John Powers, artist, blogger at Star Wars Modern, as well as Rhizome contributor, might now add "script doctor" to his bio. Yesterday, he unveiled his recent project — a rewrite of the script for Prometheus. I asked Powers several questions over email about his improvements to the script:
What was your reaction to Prometheus? How does that compare with your feelings about the films Alien andAliens?
I was disappointed but still engaged. I had been looking forward to the film. After Requiem I could never have been lured back to another Alien movie, but it was Ridley Scott. And while I really don't like slasher films at all, body horror is something I've always been fascinated by. From Cronenberg's Fly, to Aronofsky's Black Swan, to Natali'sSplice, body horror has always been a genre that my imagination has latched onto. Alien is the ultimate. I would love to know the page count of academic papers written on the sexual horror of those films. When I realized Scott was making a stab at 2001 via Alien- ala a scifi film about God (but founded in body horror) I got really excited.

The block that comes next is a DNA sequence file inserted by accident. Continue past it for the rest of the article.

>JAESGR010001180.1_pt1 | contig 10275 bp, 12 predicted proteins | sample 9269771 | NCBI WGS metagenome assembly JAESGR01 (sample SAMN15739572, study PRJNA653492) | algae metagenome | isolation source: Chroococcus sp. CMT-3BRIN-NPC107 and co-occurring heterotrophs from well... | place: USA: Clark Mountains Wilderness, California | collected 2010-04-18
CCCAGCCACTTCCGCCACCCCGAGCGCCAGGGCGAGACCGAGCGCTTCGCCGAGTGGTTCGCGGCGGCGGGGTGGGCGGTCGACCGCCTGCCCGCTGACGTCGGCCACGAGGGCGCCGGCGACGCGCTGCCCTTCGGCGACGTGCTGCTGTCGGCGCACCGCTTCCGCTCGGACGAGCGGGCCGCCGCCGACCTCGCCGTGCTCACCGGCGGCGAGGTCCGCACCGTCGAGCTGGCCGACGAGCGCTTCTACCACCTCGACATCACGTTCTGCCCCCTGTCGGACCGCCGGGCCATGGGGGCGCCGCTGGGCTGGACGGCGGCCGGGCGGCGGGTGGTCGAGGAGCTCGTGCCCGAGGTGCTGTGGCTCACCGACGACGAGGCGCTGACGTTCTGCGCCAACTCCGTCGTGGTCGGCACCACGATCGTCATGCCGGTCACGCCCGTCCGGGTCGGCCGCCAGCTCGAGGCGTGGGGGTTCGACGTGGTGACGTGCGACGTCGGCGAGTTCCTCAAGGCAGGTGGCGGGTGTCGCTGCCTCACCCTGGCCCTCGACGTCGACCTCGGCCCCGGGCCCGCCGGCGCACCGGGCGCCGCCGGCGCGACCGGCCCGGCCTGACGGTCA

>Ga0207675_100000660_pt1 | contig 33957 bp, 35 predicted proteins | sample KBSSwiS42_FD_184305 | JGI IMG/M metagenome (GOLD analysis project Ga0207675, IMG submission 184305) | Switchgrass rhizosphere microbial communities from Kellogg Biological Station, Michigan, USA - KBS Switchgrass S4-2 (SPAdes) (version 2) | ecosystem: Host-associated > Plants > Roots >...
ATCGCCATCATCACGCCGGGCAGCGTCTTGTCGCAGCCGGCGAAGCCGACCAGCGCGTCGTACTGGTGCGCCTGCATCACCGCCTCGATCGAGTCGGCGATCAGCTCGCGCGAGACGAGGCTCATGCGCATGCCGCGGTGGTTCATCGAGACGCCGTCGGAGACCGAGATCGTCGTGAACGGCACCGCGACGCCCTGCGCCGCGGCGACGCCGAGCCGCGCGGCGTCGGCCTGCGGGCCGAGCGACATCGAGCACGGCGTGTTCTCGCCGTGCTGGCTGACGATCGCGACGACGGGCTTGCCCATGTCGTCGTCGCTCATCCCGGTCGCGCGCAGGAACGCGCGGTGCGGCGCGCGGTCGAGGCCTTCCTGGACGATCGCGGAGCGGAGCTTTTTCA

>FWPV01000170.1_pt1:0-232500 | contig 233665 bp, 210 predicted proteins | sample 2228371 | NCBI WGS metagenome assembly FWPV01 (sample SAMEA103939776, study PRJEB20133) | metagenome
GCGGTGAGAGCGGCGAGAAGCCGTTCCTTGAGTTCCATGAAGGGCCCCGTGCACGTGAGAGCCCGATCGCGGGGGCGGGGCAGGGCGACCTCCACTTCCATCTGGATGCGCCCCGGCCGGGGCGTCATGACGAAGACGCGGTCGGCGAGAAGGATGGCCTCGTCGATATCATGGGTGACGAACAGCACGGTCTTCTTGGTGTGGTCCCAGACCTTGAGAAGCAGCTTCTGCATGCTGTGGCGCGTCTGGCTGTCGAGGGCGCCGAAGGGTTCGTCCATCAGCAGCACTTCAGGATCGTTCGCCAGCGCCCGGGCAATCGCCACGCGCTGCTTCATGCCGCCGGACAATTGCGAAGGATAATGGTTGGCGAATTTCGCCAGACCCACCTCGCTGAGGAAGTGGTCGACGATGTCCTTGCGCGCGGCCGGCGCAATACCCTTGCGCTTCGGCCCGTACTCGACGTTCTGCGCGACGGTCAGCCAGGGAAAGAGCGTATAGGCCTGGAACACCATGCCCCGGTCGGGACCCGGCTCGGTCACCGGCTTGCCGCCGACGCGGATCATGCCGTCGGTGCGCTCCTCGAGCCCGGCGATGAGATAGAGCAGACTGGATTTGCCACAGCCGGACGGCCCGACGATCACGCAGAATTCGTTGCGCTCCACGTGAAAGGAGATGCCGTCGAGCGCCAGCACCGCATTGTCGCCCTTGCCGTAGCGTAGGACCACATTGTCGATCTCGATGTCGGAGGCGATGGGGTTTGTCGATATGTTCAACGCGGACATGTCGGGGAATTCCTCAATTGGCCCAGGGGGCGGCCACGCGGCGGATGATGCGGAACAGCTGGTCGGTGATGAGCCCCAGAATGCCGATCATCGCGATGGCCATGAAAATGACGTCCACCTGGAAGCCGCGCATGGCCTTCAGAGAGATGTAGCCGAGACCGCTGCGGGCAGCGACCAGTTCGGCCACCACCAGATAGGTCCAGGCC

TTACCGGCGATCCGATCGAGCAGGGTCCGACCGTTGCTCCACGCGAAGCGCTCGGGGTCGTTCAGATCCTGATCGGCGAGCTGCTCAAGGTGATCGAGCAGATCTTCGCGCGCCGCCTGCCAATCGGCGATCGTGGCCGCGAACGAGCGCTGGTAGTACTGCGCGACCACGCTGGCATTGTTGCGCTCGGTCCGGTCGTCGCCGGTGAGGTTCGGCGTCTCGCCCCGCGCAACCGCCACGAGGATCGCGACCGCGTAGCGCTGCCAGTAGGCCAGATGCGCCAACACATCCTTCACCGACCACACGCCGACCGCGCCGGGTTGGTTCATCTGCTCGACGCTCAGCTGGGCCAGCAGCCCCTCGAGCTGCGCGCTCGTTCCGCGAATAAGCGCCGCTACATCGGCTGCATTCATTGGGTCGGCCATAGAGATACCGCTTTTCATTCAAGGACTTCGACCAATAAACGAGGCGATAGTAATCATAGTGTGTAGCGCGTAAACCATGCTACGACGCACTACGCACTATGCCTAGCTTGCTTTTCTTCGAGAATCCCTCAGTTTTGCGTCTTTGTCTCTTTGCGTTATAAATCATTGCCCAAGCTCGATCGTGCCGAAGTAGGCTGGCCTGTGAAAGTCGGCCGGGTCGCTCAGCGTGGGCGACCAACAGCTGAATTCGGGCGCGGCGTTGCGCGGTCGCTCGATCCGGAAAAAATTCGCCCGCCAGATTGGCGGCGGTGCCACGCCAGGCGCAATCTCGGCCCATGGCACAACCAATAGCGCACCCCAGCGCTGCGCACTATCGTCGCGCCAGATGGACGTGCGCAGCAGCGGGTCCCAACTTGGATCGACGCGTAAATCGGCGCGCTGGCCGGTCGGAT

So Prometheus has more in common with 2001 than the original Alien?
To horribly misquote Allen Ginsberg: I saw the best minds of my generation destroyed by madness, starving, hysterical naked, dragging themselves through the exercise of filming their own 2001; A Space Odyssey.
In 2002 Steven Soderbergh made a run at it (and bombed), via Post-Soviet chic, with his remake of Solaris. In 2006 Darren Aronofsky all but destroyed any artistic credibility he had by making The Fountain, a over-blown scifi opus about life, the universe, and everything. A year later Danny Boyle did it with a little more success (but not much) with his movie Sunshine (wrote about that one). In 2010 Christopher Nolan was clearly aiming for the Kubrick-esque moon with his film Inception (I wrote a LOT about tht one). And Terrence Malick was clearly swinging for the Jovian moons with Tree of Life.
All these films excepting Inception (which is more about the film director as God, than God) are catastrophically flawed. All of them attracted A-list talent (Clooney, Jackman, Dicaprio, Spicoli...) and all were clearly passion projects on the part of their directors...
READ ON »